Written by April Cowgill
It feels like a different lifetime ago that I led our congregation in the following prayer related to the worldwide spread of COVID-19:
Great Healer, Emmanuel. You are our refuge and strength, our great help in time of need. We pray for this world as we hear the numbers increase every day of the spread of the coronavirus.
We confess our tendency to either ignore reality or fall into the grip of fear. We confess our failure to cry out to you, our Father, who with the breadth of his hand marked off the heavens.
We feel sad and powerless and we cry out to you in our distress. Please, O God of comfort, bind up the wounds of the brokenhearted, of those who have lost loved ones, of those currently infected, and of those who are quarantined.
We pray for the fear and anxiety so many people are living in. Would you help them and us to rightly order and incline our hearts to fear you above all? Would you in your mercy even use this to destroy the illusion that one can control one’s own life and destiny? And in so doing, prepare hearts and lives to be reconciled to you.
Our desire is that you would bring an end to this outbreak. Please help us to be diligent in what is ours to do to contain further spread. Give the medical community all over the world wisdom and stamina to be your provision of healing.
Thanks that you sit on the throne and we can with confidence say, “thy will be done.” We long for the time when our faith becomes clear sight, and when there is no more death or crying or pain.
Few of us probably imagined that in a matter of 2 weeks, schools and businesses would be closed and that our healthcare system and economy would be in such dire straits. It’s easy for me to feel consumed by this reality, but in the midst of these “hills”, God has been quick to remind me of His nearness and grace through the generosity of neighbors, friends sharing homeschool ideas, and technology that allows us to care for one another. Here are just a few examples of what God has used the past few weeks to “train my eyes” (as Pastor David shared during his sermon on Psalm 121) to see His goodness:
Last week my husband and I wrote up a very simple note to our neighbors to say “please let us know if you need help,” and then delivered those notes to mailboxes and apartment managers in our community. We’ve received several calls/emails since from neighbors to say “I want to help too!…Please tell me about needs you hear of!…I’m healthy and happy to run errands!…I’m a carpenter and happy to offer my services for free to those in need in our community!”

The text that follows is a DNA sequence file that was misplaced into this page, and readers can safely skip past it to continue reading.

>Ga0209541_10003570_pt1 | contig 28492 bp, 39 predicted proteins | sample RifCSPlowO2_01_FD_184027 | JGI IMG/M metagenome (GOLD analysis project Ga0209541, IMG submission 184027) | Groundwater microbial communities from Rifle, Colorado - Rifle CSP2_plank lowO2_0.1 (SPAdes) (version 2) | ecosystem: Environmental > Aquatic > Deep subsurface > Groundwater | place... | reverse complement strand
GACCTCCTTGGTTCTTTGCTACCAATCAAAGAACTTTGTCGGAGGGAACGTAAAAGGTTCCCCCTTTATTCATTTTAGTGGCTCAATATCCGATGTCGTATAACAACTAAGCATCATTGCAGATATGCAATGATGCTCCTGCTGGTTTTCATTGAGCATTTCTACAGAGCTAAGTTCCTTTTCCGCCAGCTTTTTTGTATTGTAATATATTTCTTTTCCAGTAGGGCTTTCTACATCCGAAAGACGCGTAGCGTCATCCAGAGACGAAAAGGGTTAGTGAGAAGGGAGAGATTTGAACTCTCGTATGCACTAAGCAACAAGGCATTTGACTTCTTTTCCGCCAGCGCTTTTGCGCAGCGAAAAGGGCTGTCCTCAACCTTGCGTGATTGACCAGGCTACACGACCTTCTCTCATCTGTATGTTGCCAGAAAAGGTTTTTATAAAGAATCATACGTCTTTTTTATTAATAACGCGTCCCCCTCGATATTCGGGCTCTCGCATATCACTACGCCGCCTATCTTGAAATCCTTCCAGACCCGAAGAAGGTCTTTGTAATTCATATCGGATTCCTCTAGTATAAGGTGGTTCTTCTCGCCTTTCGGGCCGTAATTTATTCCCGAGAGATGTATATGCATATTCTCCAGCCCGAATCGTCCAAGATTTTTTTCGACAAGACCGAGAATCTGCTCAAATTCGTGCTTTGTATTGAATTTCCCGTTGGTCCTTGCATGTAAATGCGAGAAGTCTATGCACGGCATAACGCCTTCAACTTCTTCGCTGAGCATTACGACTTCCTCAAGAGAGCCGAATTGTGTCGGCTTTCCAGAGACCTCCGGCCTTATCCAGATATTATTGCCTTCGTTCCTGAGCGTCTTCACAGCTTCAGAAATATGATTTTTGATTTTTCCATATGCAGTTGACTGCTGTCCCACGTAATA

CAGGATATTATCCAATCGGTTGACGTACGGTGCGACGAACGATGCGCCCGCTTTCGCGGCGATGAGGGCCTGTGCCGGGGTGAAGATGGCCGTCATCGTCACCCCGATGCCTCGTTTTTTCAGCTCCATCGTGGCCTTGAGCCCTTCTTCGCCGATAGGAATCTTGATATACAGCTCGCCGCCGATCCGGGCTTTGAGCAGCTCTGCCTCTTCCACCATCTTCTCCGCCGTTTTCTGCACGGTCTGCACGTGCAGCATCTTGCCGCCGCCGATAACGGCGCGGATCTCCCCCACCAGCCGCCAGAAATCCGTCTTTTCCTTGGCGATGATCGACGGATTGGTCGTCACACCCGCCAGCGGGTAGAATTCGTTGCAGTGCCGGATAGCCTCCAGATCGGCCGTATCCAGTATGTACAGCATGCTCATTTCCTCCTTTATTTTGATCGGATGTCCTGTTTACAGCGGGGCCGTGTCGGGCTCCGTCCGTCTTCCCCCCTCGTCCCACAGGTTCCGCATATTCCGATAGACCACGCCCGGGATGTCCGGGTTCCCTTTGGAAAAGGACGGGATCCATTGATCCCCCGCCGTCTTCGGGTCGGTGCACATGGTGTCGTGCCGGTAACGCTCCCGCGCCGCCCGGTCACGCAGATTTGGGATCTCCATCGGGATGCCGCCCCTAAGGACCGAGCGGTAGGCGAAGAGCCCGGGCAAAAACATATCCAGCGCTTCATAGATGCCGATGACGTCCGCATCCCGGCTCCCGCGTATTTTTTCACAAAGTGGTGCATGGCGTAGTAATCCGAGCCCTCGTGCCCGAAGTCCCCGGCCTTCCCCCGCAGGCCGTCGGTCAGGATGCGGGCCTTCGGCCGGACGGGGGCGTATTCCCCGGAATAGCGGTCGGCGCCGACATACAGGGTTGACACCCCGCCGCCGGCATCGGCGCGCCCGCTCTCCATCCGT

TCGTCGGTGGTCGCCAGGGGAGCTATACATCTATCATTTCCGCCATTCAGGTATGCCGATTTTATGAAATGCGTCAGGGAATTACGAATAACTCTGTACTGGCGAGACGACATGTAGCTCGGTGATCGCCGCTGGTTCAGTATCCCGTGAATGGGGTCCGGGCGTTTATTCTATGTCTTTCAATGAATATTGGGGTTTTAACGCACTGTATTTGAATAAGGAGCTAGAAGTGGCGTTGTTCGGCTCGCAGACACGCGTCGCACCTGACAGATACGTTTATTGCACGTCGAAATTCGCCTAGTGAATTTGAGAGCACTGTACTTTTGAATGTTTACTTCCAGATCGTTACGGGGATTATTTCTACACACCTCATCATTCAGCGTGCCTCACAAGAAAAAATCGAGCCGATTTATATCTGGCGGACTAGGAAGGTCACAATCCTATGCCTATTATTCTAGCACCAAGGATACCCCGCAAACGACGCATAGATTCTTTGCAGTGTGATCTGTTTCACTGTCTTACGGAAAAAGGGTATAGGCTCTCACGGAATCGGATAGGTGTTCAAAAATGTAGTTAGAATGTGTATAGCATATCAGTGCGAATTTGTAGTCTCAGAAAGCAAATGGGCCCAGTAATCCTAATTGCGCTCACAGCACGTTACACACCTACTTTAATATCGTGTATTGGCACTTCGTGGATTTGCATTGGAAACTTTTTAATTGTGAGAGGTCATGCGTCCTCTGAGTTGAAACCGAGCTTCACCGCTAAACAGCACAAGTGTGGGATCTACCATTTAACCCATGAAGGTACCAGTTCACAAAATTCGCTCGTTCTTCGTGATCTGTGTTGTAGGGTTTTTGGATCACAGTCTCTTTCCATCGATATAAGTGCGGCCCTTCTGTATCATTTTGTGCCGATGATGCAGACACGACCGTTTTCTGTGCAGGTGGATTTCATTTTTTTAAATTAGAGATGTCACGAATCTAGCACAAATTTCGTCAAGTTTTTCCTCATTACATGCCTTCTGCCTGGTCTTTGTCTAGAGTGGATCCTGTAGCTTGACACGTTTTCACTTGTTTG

Another neighbor had the idea of a “Step out and wave” where we would all step out of our doors at 6:00 pm to wave at one another to be reminded that we’re not alone. Each night we get to have conversations (at a distance). We’ve bonded more in a week as a neighborhood than in the previous year. Here’s an example of what was posted on our neighborhood Facebook page to spread the word:
I sat down to plan for the second week of homeschooling my 6 and 3.5 year-olds and felt painfully aware of my inadequacy only to look up and see an email from a teacher friend saying “here are some ideas that could be fun to do with your daughter this week!”
At the hospital where I work, we feel exhausted and powerless. About three months ago some coworkers and I organized a “Pharmacy in Prayer” email group. It’s been God’s perfect timing in providing a virtual space “for such as time as this” to present the many needs we are feeling and seeing to the Lord who is able.
Though the danger of COVID-19 and my inadequacy are real, it is good for me to be reminded that I am not in control, that He sits on the throne, and that I have the privilege of bringing this news of hope to a hurting city. And so, as restrictions grow tighter and we bump up against our human limitation, when I ask my kids, “what is our only hope in life and death?” the answer is as much for my own heart as it is for theirs.
In this season I’m reminded that Lent is followed by Easter. Lament is appropriate but will not last forever. Sacrifice, suffering, and self-denial are not ends in themselves; they can somehow deepen our fellowship with our suffering savior.